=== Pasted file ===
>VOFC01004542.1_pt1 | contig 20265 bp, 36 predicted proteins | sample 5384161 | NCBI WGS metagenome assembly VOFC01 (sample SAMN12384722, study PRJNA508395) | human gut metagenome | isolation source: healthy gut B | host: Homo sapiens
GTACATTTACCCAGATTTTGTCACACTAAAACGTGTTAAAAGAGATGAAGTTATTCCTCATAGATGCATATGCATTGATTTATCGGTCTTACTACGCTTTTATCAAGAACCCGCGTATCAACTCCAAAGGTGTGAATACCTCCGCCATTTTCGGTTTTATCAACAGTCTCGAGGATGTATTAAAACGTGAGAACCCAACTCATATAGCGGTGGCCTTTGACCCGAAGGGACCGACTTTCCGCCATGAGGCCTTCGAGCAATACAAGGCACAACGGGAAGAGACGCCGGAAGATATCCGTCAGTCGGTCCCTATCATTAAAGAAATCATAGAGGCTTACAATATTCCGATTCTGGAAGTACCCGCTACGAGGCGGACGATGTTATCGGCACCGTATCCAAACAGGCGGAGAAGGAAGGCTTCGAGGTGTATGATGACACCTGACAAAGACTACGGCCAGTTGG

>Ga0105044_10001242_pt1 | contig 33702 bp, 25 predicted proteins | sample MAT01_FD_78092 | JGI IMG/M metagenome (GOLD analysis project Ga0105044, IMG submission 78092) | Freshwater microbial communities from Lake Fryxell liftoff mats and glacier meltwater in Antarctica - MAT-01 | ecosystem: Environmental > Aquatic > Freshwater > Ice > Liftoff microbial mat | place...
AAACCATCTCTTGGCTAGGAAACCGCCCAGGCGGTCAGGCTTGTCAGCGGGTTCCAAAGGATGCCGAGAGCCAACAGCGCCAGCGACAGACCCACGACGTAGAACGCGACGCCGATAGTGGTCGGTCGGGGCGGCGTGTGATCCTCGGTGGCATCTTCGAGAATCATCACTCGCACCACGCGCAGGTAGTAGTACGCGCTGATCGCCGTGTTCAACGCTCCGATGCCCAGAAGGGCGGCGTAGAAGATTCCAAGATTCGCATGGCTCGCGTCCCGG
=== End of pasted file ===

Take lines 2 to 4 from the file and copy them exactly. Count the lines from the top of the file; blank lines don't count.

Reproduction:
GTACATTTACCCAGATTTTGTCACACTAAAACGTGTTAAAAGAGATGAAGTTATTCCTCATAGATGCATATGCATTGATTTATCGGTCTTACTACGCTTTTATCAAGAACCCGCGTATCAACTCCAAAGGTGTGAATACCTCCGCCATTTTCGGTTTTATCAACAGTCTCGAGGATGTATTAAAACGTGAGAACCCAACTCATATAGCGGTGGCCTTTGACCCGAAGGGACCGACTTTCCGCCATGAGGCCTTCGAGCAATACAAGGCACAACGGGAAGAGACGCCGGAAGATATCCGTCAGTCGGTCCCTATCATTAAAGAAATCATAGAGGCTTACAATATTCCGATTCTGGAAGTACCCGCTACGAGGCGGACGATGTTATCGGCACCGTATCCAAACAGGCGGAGAAGGAAGGCTTCGAGGTGTATGATGACACCTGACAAAGACTACGGCCAGTTGG

>Ga0105044_10001242_pt1 | contig 33702 bp, 25 predicted proteins | sample MAT01_FD_78092 | JGI IMG/M metagenome (GOLD analysis project Ga0105044, IMG submission 78092) | Freshwater microbial communities from Lake Fryxell liftoff mats and glacier meltwater in Antarctica - MAT-01 | ecosystem: Environmental > Aquatic > Freshwater > Ice > Liftoff microbial mat | place...
AAACCATCTCTTGGCTAGGAAACCGCCCAGGCGGTCAGGCTTGTCAGCGGGTTCCAAAGGATGCCGAGAGCCAACAGCGCCAGCGACAGACCCACGACGTAGAACGCGACGCCGATAGTGGTCGGTCGGGGCGGCGTGTGATCCTCGGTGGCATCTTCGAGAATCATCACTCGCACCACGCGCAGGTAGTAGTACGCGCTGATCGCCGTGTTCAACGCTCCGATGCCCAGAAGGGCGGCGTAGAAGATTCCAAGATTCGCATGGCTCGCGTCCCGG